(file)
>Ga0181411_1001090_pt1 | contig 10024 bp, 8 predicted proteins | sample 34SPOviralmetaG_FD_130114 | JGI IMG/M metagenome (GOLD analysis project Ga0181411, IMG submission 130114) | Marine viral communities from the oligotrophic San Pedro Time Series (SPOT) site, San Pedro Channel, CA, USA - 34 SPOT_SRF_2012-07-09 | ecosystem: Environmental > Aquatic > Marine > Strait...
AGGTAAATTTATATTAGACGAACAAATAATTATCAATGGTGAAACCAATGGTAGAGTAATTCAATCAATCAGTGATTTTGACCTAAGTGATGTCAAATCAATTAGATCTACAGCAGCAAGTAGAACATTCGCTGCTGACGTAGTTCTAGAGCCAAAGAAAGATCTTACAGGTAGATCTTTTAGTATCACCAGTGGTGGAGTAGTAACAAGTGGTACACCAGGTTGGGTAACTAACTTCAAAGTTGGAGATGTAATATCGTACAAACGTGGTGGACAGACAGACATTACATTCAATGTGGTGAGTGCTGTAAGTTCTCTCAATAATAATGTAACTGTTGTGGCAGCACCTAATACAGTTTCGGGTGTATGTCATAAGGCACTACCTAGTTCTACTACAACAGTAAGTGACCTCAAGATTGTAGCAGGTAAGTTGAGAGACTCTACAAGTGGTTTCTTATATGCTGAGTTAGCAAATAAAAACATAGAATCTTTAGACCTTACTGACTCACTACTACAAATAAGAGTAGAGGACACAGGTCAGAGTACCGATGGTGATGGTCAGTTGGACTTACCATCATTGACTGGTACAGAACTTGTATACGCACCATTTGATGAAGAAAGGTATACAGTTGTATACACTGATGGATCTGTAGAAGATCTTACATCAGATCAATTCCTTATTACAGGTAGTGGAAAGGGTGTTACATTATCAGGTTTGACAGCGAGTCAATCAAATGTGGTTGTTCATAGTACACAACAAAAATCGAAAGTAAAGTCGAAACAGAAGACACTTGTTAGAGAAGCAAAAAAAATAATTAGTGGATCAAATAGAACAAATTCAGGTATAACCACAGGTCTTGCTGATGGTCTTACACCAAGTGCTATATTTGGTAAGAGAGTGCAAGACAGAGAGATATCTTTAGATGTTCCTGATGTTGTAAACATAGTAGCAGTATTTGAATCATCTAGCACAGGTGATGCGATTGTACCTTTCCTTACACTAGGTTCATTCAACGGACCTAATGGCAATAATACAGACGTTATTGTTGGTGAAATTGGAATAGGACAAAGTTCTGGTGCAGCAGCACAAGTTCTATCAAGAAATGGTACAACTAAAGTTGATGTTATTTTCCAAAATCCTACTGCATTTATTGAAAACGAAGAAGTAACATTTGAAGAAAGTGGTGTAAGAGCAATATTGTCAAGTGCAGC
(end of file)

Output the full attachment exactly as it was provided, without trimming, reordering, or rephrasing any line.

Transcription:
>Ga0181411_1001090_pt1 | contig 10024 bp, 8 predicted proteins | sample 34SPOviralmetaG_FD_130114 | JGI IMG/M metagenome (GOLD analysis project Ga0181411, IMG submission 130114) | Marine viral communities from the oligotrophic San Pedro Time Series (SPOT) site, San Pedro Channel, CA, USA - 34 SPOT_SRF_2012-07-09 | ecosystem: Environmental > Aquatic > Marine > Strait...
AGGTAAATTTATATTAGACGAACAAATAATTATCAATGGTGAAACCAATGGTAGAGTAATTCAATCAATCAGTGATTTTGACCTAAGTGATGTCAAATCAATTAGATCTACAGCAGCAAGTAGAACATTCGCTGCTGACGTAGTTCTAGAGCCAAAGAAAGATCTTACAGGTAGATCTTTTAGTATCACCAGTGGTGGAGTAGTAACAAGTGGTACACCAGGTTGGGTAACTAACTTCAAAGTTGGAGATGTAATATCGTACAAACGTGGTGGACAGACAGACATTACATTCAATGTGGTGAGTGCTGTAAGTTCTCTCAATAATAATGTAACTGTTGTGGCAGCACCTAATACAGTTTCGGGTGTATGTCATAAGGCACTACCTAGTTCTACTACAACAGTAAGTGACCTCAAGATTGTAGCAGGTAAGTTGAGAGACTCTACAAGTGGTTTCTTATATGCTGAGTTAGCAAATAAAAACATAGAATCTTTAGACCTTACTGACTCACTACTACAAATAAGAGTAGAGGACACAGGTCAGAGTACCGATGGTGATGGTCAGTTGGACTTACCATCATTGACTGGTACAGAACTTGTATACGCACCATTTGATGAAGAAAGGTATACAGTTGTATACACTGATGGATCTGTAGAAGATCTTACATCAGATCAATTCCTTATTACAGGTAGTGGAAAGGGTGTTACATTATCAGGTTTGACAGCGAGTCAATCAAATGTGGTTGTTCATAGTACACAACAAAAATCGAAAGTAAAGTCGAAACAGAAGACACTTGTTAGAGAAGCAAAAAAAATAATTAGTGGATCAAATAGAACAAATTCAGGTATAACCACAGGTCTTGCTGATGGTCTTACACCAAGTGCTATATTTGGTAAGAGAGTGCAAGACAGAGAGATATCTTTAGATGTTCCTGATGTTGTAAACATAGTAGCAGTATTTGAATCATCTAGCACAGGTGATGCGATTGTACCTTTCCTTACACTAGGTTCATTCAACGGACCTAATGGCAATAATACAGACGTTATTGTTGGTGAAATTGGAATAGGACAAAGTTCTGGTGCAGCAGCACAAGTTCTATCAAGAAATGGTACAACTAAAGTTGATGTTATTTTCCAAAATCCTACTGCATTTATTGAAAACGAAGAAGTAACATTTGAAGAAAGTGGTGTAAGAGCAATATTGTCAAGTGCAGC